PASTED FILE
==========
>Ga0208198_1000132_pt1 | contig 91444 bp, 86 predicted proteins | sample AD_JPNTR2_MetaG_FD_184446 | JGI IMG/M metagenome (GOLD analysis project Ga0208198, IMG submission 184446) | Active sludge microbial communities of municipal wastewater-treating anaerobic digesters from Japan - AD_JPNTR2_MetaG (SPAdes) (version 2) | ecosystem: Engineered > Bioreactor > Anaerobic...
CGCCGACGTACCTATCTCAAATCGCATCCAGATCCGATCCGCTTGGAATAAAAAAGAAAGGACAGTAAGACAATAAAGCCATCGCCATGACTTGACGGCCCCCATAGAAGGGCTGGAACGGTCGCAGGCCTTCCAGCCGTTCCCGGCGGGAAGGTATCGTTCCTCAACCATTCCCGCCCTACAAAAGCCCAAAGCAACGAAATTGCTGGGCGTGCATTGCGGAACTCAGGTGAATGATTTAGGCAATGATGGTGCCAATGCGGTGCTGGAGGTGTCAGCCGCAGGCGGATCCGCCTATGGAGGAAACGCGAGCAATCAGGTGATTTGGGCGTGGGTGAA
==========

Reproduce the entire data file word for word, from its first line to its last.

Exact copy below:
>Ga0208198_1000132_pt1 | contig 91444 bp, 86 predicted proteins | sample AD_JPNTR2_MetaG_FD_184446 | JGI IMG/M metagenome (GOLD analysis project Ga0208198, IMG submission 184446) | Active sludge microbial communities of municipal wastewater-treating anaerobic digesters from Japan - AD_JPNTR2_MetaG (SPAdes) (version 2) | ecosystem: Engineered > Bioreactor > Anaerobic...
CGCCGACGTACCTATCTCAAATCGCATCCAGATCCGATCCGCTTGGAATAAAAAAGAAAGGACAGTAAGACAATAAAGCCATCGCCATGACTTGACGGCCCCCATAGAAGGGCTGGAACGGTCGCAGGCCTTCCAGCCGTTCCCGGCGGGAAGGTATCGTTCCTCAACCATTCCCGCCCTACAAAAGCCCAAAGCAACGAAATTGCTGGGCGTGCATTGCGGAACTCAGGTGAATGATTTAGGCAATGATGGTGCCAATGCGGTGCTGGAGGTGTCAGCCGCAGGCGGATCCGCCTATGGAGGAAACGCGAGCAATCAGGTGATTTGGGCGTGGGTGAA